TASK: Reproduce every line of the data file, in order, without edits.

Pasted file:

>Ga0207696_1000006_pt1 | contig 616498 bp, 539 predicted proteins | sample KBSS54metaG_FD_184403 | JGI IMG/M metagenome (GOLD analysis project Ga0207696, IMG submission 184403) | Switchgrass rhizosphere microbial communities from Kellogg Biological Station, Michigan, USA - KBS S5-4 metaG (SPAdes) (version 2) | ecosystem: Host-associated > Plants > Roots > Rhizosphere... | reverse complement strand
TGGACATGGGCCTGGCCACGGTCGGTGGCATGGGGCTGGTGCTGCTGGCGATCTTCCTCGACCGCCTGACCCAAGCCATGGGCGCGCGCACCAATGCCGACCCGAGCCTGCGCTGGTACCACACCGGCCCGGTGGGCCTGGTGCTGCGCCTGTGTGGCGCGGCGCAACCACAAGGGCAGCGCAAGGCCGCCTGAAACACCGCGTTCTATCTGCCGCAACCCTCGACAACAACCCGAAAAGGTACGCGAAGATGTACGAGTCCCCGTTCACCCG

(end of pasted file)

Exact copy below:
>Ga0207696_1000006_pt1 | contig 616498 bp, 539 predicted proteins | sample KBSS54metaG_FD_184403 | JGI IMG/M metagenome (GOLD analysis project Ga0207696, IMG submission 184403) | Switchgrass rhizosphere microbial communities from Kellogg Biological Station, Michigan, USA - KBS S5-4 metaG (SPAdes) (version 2) | ecosystem: Host-associated > Plants > Roots > Rhizosphere... | reverse complement strand
TGGACATGGGCCTGGCCACGGTCGGTGGCATGGGGCTGGTGCTGCTGGCGATCTTCCTCGACCGCCTGACCCAAGCCATGGGCGCGCGCACCAATGCCGACCCGAGCCTGCGCTGGTACCACACCGGCCCGGTGGGCCTGGTGCTGCGCCTGTGTGGCGCGGCGCAACCACAAGGGCAGCGCAAGGCCGCCTGAAACACCGCGTTCTATCTGCCGCAACCCTCGACAACAACCCGAAAAGGTACGCGAAGATGTACGAGTCCCCGTTCACCCG